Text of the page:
We have revised our outlook on distressed strategies to negative, a notable change following our positive outlook in the past four quarters.
Our outlook for hedge funds remains positive across the majority of sub-strategies. We maintain our positive view on event-driven, especially merger arbitrage, which is well-placed to benefit from high levels of deal activity, wider spreads, and a competitive M&A environment. We believe there is a fruitful opportunity set for discretionary macro managers given our expectation of continued volatility across asset classes and cross-country trading opportunities driven by divergence in the speed of economic recovery across regions. We have revised our outlook on credit strategies to neutral for credit long-short and negative for distressed strategies, a notable change following our positive outlook in the past four quarters. Finally, we are enthusiastic about emerging themes in quantitative strategies, such as opportunities in Chinese markets, systematic credit and ESG.
Our outlook for the financial environment is similar in theme to the previous quarter: we have an optimistic view on equity markets as progress to beat the pandemic and bold stimulus measures will likely lead to a fast economic recovery. The main risk is that the economy could overheat with consequences especially for bond and currencies markets, which may potentially lead to continued volatility.
The acceleration of the economic activity driven by front-loaded fiscal support of historic proportions has silenced the discussions around the shape of the recovery of the US economy. If it looks like a V, it is a V. However, the speed of recovery is diverging across sectors.
2. Financial Environment Outlook
Easy financial conditions and accelerating economic growth provide solid support for risk assets. We therefore expect that markets will continue to find a bid. Interest rates are likely to rise further as extraordinary fiscal stimulus is deployed. The main risks to this outlook are: an unexpected, large increase in inflation; and the fragility of the financial system where especially a withdrawal of liquidity from Treasuries could trigger market volatility and deleveraging. In addition, while rates are still low, the speed of the increase in recent months could lead to some market trouble in the near term.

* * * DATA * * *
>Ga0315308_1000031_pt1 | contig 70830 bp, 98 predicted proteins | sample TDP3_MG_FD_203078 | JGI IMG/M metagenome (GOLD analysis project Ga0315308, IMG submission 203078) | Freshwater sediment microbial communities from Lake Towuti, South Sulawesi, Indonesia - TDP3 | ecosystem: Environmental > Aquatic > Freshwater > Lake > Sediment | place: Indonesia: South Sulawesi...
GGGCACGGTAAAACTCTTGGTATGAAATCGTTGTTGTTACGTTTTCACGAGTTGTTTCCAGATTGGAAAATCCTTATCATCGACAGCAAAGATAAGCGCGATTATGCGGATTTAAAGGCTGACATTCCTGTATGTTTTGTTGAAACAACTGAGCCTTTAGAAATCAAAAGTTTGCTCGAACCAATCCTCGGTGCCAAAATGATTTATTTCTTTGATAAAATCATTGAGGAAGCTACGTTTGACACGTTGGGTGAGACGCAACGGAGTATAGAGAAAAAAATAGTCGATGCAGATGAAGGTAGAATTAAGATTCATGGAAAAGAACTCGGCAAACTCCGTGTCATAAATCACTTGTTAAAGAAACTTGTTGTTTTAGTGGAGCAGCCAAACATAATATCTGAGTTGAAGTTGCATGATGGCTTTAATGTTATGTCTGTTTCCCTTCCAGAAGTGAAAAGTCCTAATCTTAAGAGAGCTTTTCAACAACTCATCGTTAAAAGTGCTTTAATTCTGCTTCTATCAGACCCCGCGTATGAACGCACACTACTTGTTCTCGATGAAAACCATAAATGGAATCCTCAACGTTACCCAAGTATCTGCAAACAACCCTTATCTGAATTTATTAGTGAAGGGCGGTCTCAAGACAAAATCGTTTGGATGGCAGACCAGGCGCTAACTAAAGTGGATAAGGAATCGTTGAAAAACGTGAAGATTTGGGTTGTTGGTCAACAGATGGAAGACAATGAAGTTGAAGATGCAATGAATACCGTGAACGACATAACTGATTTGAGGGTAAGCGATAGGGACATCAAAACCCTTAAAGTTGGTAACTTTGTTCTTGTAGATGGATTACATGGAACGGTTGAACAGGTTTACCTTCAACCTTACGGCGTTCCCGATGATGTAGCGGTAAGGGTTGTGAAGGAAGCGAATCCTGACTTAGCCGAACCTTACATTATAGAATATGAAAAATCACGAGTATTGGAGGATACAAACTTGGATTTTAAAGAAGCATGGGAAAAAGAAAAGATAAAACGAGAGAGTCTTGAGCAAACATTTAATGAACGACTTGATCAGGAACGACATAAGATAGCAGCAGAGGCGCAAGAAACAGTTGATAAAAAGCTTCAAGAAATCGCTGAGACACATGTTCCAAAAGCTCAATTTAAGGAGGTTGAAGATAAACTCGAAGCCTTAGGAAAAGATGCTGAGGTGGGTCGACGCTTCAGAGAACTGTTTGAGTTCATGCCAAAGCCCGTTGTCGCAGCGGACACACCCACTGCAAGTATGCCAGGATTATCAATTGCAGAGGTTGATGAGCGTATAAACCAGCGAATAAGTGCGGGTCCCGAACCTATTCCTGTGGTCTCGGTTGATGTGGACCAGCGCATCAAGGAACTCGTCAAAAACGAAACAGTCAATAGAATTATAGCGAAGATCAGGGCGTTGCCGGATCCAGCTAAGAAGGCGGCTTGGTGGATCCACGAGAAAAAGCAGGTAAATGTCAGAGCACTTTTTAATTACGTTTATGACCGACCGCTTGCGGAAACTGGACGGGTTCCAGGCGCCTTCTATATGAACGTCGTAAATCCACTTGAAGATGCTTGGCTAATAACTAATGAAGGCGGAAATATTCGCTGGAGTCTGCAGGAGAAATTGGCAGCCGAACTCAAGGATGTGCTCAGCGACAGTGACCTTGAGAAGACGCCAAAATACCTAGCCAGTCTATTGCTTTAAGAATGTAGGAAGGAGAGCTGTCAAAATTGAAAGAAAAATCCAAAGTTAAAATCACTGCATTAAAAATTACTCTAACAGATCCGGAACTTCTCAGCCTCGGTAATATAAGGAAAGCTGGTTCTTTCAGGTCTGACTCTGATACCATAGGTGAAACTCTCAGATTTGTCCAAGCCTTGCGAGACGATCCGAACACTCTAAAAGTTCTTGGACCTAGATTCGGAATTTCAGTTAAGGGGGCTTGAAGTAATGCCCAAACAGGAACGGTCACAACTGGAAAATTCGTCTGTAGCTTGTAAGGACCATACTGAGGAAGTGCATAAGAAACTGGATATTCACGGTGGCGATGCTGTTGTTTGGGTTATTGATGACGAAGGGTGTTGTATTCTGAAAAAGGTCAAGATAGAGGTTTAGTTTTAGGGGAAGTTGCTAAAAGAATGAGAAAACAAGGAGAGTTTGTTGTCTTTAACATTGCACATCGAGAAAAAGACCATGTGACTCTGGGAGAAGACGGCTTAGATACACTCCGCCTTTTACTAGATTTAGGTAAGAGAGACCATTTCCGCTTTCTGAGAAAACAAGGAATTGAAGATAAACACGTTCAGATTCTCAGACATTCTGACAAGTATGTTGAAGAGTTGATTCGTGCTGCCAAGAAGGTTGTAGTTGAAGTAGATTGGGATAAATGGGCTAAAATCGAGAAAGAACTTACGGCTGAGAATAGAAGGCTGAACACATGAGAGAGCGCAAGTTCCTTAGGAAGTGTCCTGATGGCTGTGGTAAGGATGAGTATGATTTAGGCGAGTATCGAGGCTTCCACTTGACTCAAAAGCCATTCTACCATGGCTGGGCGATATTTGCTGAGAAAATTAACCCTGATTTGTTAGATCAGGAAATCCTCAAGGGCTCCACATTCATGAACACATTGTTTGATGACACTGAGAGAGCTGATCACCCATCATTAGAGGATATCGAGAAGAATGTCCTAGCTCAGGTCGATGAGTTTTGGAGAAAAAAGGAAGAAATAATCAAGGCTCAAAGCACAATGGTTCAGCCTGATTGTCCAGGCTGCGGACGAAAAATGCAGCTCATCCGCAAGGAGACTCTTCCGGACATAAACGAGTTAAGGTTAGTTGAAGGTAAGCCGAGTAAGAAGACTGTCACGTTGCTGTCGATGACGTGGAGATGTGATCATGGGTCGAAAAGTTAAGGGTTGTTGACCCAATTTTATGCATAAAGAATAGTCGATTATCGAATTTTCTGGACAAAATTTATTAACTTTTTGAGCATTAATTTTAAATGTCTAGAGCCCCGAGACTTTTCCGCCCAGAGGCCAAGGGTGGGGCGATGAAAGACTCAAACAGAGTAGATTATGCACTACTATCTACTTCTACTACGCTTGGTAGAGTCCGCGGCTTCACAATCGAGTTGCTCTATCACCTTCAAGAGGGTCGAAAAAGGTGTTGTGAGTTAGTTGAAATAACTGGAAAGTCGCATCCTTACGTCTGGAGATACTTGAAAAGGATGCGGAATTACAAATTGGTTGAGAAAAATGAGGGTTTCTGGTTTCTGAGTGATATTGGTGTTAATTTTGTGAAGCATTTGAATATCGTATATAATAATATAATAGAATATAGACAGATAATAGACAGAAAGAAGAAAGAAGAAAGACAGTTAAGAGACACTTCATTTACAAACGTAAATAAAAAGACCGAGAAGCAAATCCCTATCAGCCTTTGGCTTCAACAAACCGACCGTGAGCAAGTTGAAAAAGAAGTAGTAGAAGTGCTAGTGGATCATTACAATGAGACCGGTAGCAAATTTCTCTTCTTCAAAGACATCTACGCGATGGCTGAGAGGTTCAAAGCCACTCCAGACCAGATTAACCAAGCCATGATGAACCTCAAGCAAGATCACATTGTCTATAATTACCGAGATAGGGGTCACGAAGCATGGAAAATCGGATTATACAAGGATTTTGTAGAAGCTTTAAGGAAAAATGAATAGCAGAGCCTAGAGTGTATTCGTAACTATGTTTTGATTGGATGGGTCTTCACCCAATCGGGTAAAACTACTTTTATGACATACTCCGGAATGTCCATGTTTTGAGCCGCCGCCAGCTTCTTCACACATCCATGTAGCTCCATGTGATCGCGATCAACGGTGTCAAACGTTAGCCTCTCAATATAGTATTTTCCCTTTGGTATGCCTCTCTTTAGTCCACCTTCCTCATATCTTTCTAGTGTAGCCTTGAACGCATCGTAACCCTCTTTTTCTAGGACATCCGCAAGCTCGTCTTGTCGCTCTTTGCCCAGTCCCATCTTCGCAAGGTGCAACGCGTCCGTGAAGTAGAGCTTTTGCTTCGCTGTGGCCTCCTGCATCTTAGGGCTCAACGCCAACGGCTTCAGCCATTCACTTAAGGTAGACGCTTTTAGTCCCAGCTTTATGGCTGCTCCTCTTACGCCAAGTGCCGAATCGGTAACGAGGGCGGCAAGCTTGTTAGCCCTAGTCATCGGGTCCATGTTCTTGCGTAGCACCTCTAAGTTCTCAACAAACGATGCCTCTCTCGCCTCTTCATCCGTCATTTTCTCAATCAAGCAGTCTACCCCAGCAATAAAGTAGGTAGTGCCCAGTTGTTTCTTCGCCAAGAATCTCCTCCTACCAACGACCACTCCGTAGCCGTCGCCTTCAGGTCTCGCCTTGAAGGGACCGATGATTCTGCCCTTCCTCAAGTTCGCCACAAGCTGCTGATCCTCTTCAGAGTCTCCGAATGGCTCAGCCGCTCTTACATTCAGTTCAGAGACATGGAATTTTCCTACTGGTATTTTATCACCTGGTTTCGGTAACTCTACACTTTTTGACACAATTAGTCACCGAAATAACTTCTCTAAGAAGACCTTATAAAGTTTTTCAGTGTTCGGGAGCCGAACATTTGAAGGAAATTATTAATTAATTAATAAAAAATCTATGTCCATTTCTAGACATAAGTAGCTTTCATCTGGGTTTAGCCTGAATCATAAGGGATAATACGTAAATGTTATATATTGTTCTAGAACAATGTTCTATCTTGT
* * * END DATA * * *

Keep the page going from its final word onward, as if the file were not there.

Economic growth prospects have been upgraded with the rollout of the vaccines. The outlook for economic activity has especially improved in the US thanks to the efficient vaccination campaign and the USD1.9 trillion American Rescue Plan – effectively the fifth US stimulus package to address the economic damage from the pandemic. Growth is likely to diverge between countries. The near-term outlook for the Eurozone, in particular, has hardly improved. The appalling management of the vaccination efforts has contributed to a third infection wave that has negatively impacted Europe’s relative growth prospects. But for the world overall, improvement in the US will help the global economic output to likely exceed pre-pandemic levels by mid-year – at least six months earlier than previously expected.1
The acceleration of the economic activity driven by front-loaded fiscal support of historic proportions has silenced the discussions around the shape of the recovery of the US economy. If it looks like a V, it is a V. However, the speed of recovery is diverging across sectors. An initial large boom from stimulus benefiting stay-at-home stocks could be followed by reopening growth that will boost the service sector. The divergences between sectors and stocks will present opportunities for equity long-short funds, but could also be a driver for factor volatility. Extreme factor volatility as we have experienced last year could present a challenge (Figure 1).
Figure 1. DJ Thematic Momentum and DJ Thematic Value 30-Day Volatility
Source: Bloomberg, April 2021.
While corporate earnings have already beaten expectations in the last three quarters, the accelerating economic revival improves companies’ profitability and eases concerns around equity market valuations. Analysts’ earnings forecasts for the S&P 500 Index have increased by 5% since the beginning of the year.2 It is typical for analysts to underestimate operational leverage on the upside as well as the downside, and we suspect this cycle to be no different in that respect.
We believe that a further curve steepening is likely as the fiscal spending requires higher long-term bond issuance, while monetary policy and reduced bill issuance by the Treasury as it reduces its cash holdings will keep the short end low.
Remarkably, additional stimulus in the US may be on its way in the form of infrastructure and green energy initiatives. If these policy proposals pass the legislative process, total Covid-related stimulus could amount to 35% of US GDP.3 Considering these numbers, it is understandable that the consensus is bullish on growth, and so are we. But we believe that there is a risk of overheating, as the demand that these economic programs will trigger could add to the price pressure on labour and materials.